2. The UM Masters program: I remember looking at my schedule before starting in June and laughing. "I'll so be able to work through the summer!" I'll tell you my laughing quit the first day, within the first five minutes. I'm grateful for this program because I've finally reached becoming a teacher. It took six years and a dollar amount that makes me ill to think about, but it was worth it. I'm also grateful for it because I met some of the closest, most fun, and stimulating people and it gave me a massive network of friends, something I've never had before.

3. Lyme disease: Ask me sometime; it's the best story I could ever tell you. It starts off with the mystery of wondering how the girl who hates camping got bit by a tick that doesn't live anywhere near the city, has medical side effects at inopportune times, and ends with an awkward ride home with a friend. Seriously, that night for my dad's birthday, I think I made everyone at the table laugh to tears.

4. Getting attacked in a deserted street in north Minneapolis at 7:00 am: One of the scariest moments of my life.

5. Crosswinds: For the entire week before Thanksgiving, the only thing I could eat all day was a sandwich bag of Chex cereal. No, not Chex Mix. Regular, boring Chex cereal. You know the kind that you've got to add a bag of sugar to so it has a hint of flavor. But it was all I could handle. Because my stress level was so high, and I wasn't sleeping and I was working too hard, I couldn't eat much of anything. So there I sat, all day, working on a Ziploc of Chex. Most of us all know how that week ended. It made Nathan and I BFFs.

6. Three car accidents: I'm not counting the ones when Jessie was parallel parking and backed into my car as Meaghan and I watched from the sidewalk. None of them were my fault and, shockingly, there was no damage to my car. Ford's slogan should be "built VW tough."

7. Student teaching: I loved my cooperating teacher, but I thought the students would eat me alive. I thought she would eat me alive. Here, I lived on two slices of bread with butter for lunch. My stomach had slightly settled. I could eat butter by this time.

8. Starting my life over: Thank you, Lisa, my parents, Hayley and Heather, Janet, Toni, Andrea, Meaghan and Jessie for your help this summer.

9. Getting a job: This one is still pending, and my confidence for the three positions I applied for this weekend is dwindling quickly.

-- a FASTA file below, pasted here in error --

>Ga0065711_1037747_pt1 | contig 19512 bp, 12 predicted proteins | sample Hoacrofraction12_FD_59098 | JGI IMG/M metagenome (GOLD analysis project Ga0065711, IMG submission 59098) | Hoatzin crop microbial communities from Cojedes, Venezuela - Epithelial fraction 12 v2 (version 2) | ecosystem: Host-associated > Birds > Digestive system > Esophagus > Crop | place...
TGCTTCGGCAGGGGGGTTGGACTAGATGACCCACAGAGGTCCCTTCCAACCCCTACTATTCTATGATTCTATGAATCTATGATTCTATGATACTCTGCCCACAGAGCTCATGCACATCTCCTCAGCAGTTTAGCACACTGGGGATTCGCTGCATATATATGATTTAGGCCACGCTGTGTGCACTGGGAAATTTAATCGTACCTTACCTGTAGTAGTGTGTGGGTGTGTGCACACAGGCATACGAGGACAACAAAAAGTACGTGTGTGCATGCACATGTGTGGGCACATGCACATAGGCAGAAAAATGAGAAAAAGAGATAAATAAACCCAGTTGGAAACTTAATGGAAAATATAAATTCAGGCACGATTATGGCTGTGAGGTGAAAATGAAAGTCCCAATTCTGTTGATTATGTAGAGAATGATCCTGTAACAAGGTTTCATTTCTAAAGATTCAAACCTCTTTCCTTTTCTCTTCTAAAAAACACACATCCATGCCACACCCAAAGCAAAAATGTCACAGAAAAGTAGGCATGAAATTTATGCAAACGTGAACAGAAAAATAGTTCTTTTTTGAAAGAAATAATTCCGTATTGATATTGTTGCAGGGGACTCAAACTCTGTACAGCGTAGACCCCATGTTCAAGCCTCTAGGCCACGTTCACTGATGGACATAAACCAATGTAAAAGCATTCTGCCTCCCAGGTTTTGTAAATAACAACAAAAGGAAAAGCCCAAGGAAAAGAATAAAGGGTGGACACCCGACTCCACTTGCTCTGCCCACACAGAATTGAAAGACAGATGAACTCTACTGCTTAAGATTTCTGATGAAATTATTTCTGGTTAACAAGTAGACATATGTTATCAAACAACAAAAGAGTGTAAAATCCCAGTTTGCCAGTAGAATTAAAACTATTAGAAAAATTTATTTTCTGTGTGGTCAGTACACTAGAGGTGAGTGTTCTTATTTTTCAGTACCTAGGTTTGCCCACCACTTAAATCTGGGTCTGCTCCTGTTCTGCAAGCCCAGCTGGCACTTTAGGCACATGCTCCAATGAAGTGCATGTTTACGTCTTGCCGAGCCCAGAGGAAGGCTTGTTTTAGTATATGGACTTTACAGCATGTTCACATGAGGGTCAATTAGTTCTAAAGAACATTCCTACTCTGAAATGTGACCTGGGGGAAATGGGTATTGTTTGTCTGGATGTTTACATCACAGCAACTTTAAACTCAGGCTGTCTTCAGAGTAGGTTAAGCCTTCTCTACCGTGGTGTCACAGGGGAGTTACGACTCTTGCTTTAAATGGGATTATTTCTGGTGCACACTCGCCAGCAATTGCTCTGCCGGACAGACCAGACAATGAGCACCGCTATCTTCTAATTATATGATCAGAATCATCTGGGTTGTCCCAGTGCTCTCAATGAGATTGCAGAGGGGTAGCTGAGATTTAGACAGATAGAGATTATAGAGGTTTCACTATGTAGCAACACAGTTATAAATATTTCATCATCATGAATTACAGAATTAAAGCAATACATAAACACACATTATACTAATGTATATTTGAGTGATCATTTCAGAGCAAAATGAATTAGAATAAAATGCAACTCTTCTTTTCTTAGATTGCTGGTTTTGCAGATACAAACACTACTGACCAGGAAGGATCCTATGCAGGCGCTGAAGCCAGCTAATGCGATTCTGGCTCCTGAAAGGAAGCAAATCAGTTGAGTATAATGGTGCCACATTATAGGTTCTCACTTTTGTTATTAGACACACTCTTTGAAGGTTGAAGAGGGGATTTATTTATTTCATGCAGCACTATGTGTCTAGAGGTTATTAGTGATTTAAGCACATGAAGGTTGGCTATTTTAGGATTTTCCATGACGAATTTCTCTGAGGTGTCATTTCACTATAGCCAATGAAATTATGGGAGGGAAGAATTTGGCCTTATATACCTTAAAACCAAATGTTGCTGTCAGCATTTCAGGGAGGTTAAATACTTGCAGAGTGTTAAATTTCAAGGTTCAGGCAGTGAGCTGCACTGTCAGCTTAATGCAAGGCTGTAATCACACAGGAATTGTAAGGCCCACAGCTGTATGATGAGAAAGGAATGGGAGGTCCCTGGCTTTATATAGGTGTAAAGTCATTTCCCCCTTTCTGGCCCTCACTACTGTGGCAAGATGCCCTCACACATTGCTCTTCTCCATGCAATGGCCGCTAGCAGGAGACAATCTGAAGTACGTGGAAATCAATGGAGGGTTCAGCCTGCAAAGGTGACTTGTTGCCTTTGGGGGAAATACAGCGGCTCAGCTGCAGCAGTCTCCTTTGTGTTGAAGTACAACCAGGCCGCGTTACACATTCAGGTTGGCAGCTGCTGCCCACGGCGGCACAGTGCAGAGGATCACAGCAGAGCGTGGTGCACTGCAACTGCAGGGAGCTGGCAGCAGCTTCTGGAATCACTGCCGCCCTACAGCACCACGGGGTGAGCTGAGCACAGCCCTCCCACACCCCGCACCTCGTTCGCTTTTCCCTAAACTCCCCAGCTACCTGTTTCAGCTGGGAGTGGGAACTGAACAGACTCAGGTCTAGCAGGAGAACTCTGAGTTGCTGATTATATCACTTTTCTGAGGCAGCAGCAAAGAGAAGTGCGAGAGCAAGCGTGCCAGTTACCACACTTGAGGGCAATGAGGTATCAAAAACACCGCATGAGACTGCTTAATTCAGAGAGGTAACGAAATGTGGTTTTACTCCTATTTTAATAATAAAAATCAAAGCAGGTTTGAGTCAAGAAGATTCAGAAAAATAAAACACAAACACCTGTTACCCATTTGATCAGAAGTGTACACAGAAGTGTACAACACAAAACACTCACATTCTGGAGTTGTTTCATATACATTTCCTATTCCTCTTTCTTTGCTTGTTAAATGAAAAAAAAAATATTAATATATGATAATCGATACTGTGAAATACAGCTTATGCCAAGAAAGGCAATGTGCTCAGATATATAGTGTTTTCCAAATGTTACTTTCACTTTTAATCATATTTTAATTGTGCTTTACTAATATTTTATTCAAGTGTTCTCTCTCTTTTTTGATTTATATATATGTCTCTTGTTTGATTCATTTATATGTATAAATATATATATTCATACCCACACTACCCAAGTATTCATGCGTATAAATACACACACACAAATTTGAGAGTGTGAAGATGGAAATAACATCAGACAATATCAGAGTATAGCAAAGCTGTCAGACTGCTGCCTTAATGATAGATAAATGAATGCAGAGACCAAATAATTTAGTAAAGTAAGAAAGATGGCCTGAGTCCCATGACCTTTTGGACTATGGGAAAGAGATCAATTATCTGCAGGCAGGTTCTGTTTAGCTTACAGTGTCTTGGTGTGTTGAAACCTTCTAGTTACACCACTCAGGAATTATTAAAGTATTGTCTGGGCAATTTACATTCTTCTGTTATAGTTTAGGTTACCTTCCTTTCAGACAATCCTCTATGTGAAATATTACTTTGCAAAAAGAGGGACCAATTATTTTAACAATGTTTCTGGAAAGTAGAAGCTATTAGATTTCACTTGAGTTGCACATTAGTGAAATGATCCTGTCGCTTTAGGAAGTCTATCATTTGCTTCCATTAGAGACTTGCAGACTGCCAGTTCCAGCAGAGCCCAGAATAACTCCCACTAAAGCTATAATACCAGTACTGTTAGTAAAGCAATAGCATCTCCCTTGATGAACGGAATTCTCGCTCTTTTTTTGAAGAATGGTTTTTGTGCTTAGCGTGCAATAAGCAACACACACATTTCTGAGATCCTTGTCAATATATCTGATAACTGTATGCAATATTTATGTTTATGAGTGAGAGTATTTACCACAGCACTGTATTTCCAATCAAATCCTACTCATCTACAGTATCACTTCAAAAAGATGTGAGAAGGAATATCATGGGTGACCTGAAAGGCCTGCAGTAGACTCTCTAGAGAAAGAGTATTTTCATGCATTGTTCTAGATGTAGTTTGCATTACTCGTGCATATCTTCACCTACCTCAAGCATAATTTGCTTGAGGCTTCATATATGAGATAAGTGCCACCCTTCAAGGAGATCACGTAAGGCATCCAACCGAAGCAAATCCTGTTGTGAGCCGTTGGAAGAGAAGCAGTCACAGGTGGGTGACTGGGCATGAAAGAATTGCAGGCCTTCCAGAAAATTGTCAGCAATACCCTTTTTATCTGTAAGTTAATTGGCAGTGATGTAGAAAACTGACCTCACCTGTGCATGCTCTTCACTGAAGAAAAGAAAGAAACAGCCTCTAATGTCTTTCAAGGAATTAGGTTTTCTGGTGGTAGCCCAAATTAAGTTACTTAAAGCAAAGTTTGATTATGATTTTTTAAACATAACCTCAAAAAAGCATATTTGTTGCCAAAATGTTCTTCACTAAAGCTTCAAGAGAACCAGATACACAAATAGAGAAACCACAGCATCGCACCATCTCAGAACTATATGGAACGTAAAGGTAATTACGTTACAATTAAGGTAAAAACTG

Seriously, how am I still alive?

Saturday, August 9, 2008


Some days I miss her more than others. Today is a day I miss her more.

If you want to see larger images, I think you can click on the slideshow and it will take you to my web album.

Sunday, August 3, 2008


No, I haven't died! I needed a slight vacation from writing after my class.

Yesterday, I got to buy milk. This is a big deal for me because I love cereal, and macaroni and cheese and chicken a la king. Well, it's actually not a big deal because of the food I like. It's a big deal because I've been living with bad milk for the past three weeks.

The people whose house I live in bought me milk while they were grocery shopping a few weeks ago to be nice. And they are. I very much appreciated it. I had breakfast with them the next day with said milk. I happily poured it over my Frosted Flakes and dove in, only to find out through taste alone that it was 2% and not skim. Yes, I like blue milk. I grew up on it and that's what I'm used to. You know that part in the movies when someone bites into something terrible and they don't want to be rude and spit it out so they struggle to eat it? That was me that morning. I don't know how my dad drank whole milk growing up. I think he's lying when he tells me that.

Since I still didn't want to be rude, and partly because I didn't think I had the money to be so wasteful, I didn't throw the milk out after they left. Every day I'd open the cupboard and my box of Frosted Flakes would tell me to have a bowl. Then I'd open the refrigerator and there would be the 2% milk staring me down. I quickly grabbed my blueberry jam and had toast instead.

This went on for two weeks. Yesterday, the 2% milk passed its expiration date. I actually said out loud, to no one, "Oh sad! I can't drink it anymore," and then poured it down the sink.

Look how good my cereal looks with skim milk:

In other picture news, I seem to be on a Frosted Flakes binge. They are giving away Indiana Jones themed spoons. The scooper part lights up. If the power ever goes out at midnight, I know what to grab. I've gotten three of them so far. I gave one to Lukey. I threw the other away. I'm considering sticking this one in the garden like a shovel.

Look at how happy I am to be eating my cereal with skim milk this morning. Actually, this was at one in the afternoon, but you get the idea. And yes, my Frosted Flakes are "grrrreat!"